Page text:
Fired! Whose Fault is it Anyway?

bad-hireFor employers, hiring is a risky endeavor. And the costs of a bad hire are high. So they want to make sure to hire the right candidate, the first time.

For job seekers, an average job search takes several months of concerted effort. So it’s important to find the best fit to increase the chance of staying at the job.

Yet bad hires still happen. Often. And the statistics show most of them occur for similar (and mostly avoidable) reasons.

You would think by now we would all be a little smarter about how and who gets hired, but according to a CareerBuilder survey:

  • 69% of employers reported that their companies have been adversely affected by a bad hire

Companies Own Up to Their Mistakes

Companies reported these were the top reasons for making a bad hiring decision, according to CareerBuilder’s survey:

  • FailNeeded to fill the job quickly (43%)
  • Insufficient talent intelligence (22%)
  • Sourcing techniques need to be adjusted per open position (13%)
  • Fewer recruiters to help review applications (10%)
  • Failure to check references (9%)
  • Lack of strong employment brand (8%)

And proof that mistakes just happen:

  • 26% of employers say they weren’t sure what caused a “bad hire”

Why the Employee Failed

These were the most common behavioral or performance related reasons employers listed for a new hire not working work out:

  • FailQuality of work was lackluster (67%)
  • Failure to work well with other employees (60%)
  • Negative attitude (59%)
  • Attendance problems (54%)
  • Complaints from customers (44%)
  • Failure to meet deadlines (44%)

Hiring is a Two-Way Street

Parties from both sides of the table need to do a better job during the interview and on-boarding process!

It isn’t fair to blame one or the other. Just like a relationship takes commitment, communication and common trust, so does a job!

However, it serves as an important reminder to job seekers: take ownership to evaluate not only the job, but the company culture, leadership style and past hiring decisions.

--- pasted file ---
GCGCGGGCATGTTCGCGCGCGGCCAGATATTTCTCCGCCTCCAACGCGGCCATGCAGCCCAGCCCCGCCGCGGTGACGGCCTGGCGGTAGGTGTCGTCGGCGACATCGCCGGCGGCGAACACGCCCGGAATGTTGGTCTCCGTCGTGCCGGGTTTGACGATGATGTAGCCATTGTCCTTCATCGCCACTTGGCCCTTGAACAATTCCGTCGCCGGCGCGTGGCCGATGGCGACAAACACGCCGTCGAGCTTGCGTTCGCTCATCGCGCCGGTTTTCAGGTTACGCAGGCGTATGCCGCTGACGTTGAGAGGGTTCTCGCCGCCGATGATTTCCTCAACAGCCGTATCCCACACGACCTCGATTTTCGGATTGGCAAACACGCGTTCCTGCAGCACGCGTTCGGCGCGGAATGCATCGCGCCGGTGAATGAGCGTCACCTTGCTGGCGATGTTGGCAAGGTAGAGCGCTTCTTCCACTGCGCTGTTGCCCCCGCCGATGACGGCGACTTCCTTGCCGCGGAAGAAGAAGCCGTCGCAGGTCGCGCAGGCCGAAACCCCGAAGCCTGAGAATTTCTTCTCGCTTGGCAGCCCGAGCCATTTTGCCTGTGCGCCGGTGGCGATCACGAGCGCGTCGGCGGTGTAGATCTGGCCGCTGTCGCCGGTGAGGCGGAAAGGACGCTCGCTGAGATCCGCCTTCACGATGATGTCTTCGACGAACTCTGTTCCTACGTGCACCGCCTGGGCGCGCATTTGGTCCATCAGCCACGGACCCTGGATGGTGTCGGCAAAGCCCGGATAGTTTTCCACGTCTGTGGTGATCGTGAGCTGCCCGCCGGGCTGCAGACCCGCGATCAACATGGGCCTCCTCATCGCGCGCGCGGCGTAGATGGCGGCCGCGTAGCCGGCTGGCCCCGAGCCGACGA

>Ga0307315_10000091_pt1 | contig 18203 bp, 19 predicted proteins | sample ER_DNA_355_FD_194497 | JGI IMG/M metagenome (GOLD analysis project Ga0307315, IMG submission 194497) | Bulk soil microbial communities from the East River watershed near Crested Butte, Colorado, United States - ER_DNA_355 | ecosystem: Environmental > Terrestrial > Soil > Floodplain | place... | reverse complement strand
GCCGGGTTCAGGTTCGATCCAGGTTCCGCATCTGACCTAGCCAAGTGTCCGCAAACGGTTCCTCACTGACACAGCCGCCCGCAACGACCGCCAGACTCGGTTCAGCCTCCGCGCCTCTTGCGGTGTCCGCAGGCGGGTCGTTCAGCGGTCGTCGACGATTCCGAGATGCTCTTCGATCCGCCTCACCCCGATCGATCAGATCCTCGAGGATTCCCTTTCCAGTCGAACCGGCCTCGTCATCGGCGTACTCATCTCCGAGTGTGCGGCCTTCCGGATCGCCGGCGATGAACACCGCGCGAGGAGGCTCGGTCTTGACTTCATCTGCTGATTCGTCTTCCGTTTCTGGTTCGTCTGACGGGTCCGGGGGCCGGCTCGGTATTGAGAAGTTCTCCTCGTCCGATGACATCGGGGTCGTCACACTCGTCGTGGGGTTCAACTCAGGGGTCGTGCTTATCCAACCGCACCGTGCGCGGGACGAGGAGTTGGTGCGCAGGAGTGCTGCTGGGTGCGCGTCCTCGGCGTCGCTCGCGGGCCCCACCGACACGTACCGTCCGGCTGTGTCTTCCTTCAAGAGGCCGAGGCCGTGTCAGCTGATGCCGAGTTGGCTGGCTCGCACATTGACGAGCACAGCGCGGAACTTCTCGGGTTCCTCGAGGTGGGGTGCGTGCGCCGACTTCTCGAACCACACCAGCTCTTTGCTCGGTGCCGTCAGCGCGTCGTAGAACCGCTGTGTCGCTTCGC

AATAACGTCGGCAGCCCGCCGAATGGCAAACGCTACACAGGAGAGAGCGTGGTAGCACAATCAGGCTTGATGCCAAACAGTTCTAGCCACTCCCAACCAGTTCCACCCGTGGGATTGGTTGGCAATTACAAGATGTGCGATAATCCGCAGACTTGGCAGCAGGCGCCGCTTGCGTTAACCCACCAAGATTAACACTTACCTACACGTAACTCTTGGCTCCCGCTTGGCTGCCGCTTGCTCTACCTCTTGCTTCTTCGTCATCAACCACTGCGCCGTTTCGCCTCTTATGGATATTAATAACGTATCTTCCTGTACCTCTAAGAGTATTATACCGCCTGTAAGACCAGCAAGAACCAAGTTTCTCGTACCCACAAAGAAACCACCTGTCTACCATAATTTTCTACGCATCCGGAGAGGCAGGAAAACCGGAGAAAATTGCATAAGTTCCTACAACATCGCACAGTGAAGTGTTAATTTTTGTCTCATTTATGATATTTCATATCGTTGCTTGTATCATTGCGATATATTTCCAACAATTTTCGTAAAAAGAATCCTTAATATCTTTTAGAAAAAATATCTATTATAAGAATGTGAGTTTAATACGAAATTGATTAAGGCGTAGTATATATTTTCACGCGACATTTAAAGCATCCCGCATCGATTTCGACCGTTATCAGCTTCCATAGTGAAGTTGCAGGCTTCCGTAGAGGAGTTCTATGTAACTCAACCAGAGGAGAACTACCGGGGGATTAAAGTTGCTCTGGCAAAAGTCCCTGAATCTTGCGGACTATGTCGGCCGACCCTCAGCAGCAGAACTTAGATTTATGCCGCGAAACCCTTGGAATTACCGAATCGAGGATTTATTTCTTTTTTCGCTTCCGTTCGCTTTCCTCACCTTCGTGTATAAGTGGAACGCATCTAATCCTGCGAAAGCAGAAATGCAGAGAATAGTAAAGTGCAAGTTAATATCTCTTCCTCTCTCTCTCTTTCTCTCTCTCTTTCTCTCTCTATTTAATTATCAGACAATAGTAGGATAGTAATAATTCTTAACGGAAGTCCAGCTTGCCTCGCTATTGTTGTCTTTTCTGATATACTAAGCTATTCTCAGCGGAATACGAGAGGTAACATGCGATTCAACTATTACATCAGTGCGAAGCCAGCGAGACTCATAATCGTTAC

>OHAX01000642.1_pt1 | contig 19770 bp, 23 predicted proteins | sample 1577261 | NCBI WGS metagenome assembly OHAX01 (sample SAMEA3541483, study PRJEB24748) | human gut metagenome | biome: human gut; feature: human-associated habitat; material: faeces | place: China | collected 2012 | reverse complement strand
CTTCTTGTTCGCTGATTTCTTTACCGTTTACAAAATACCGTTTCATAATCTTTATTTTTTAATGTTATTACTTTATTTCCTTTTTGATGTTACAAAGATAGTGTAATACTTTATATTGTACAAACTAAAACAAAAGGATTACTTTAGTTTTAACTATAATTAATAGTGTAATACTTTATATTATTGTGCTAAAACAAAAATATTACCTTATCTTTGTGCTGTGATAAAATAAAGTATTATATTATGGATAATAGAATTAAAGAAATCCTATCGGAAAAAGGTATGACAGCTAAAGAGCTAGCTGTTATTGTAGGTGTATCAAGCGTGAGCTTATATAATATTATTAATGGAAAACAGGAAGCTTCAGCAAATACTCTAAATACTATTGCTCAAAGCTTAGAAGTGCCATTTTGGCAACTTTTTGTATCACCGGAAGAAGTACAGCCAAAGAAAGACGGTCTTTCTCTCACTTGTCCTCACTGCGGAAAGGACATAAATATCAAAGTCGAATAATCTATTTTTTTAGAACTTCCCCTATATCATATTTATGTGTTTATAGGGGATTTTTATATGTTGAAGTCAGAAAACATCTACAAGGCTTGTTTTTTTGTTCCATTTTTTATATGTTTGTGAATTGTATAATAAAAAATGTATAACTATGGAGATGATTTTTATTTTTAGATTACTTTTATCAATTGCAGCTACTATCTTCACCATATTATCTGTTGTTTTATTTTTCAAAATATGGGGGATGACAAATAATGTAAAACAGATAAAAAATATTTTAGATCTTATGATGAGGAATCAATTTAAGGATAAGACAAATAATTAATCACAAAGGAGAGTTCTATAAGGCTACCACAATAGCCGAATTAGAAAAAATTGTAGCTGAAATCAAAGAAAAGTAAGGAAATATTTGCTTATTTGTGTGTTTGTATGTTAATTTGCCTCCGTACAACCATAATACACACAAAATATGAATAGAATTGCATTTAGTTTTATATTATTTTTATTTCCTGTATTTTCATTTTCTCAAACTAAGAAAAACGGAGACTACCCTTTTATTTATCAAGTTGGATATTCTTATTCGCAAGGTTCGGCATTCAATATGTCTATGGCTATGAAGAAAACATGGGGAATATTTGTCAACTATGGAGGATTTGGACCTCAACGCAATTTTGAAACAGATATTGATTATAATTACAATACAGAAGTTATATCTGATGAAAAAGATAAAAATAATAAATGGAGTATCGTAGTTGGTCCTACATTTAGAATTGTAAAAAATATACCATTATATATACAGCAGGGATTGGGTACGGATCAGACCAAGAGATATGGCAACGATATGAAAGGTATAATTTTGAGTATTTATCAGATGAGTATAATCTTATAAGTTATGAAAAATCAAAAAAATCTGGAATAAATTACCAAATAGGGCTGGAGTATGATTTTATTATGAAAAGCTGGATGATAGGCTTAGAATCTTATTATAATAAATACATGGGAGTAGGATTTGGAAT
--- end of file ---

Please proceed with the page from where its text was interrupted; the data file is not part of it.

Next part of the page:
Even more important: once you are in the job, it is up to you to manage how your work is perceived. It’s easy for a manager to say the quality of your work was lackluster after you are gone. So this doesn’t become your problem, make sure you get immediate feedback – from day one!

More than performance matters… it is also your attitude! 

Keep these points in mind when you start a new job:

  • Arrive early – every day for the first month
  • Don’t take time off in the first 90 days
  • Never complain about your work
  • Deliberately build a solid relationship with everyone possible
  • If you are having problems servicing a customer, ask for help from your manager

These seem kind of common-sensical, I know… but, you know what they say about common-sense…it isn’t so common!

Perception is Reality

Do your part to manage the perception of those you work with and for. This is your most important job responsibility and no one teaches you how to do this!

 

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For this post, YouTern thanks our friends at CareerSherpa!

 

 

HannahAbout the Author: Hannah Morgan is a career sherpa, guiding new job seekers through the treacherous terrain of job search. If you are looking for no-nonsense advice, check out her site Career Sherpa, and follow Hannah on Twitter for the latest job search news and trends!

 

 

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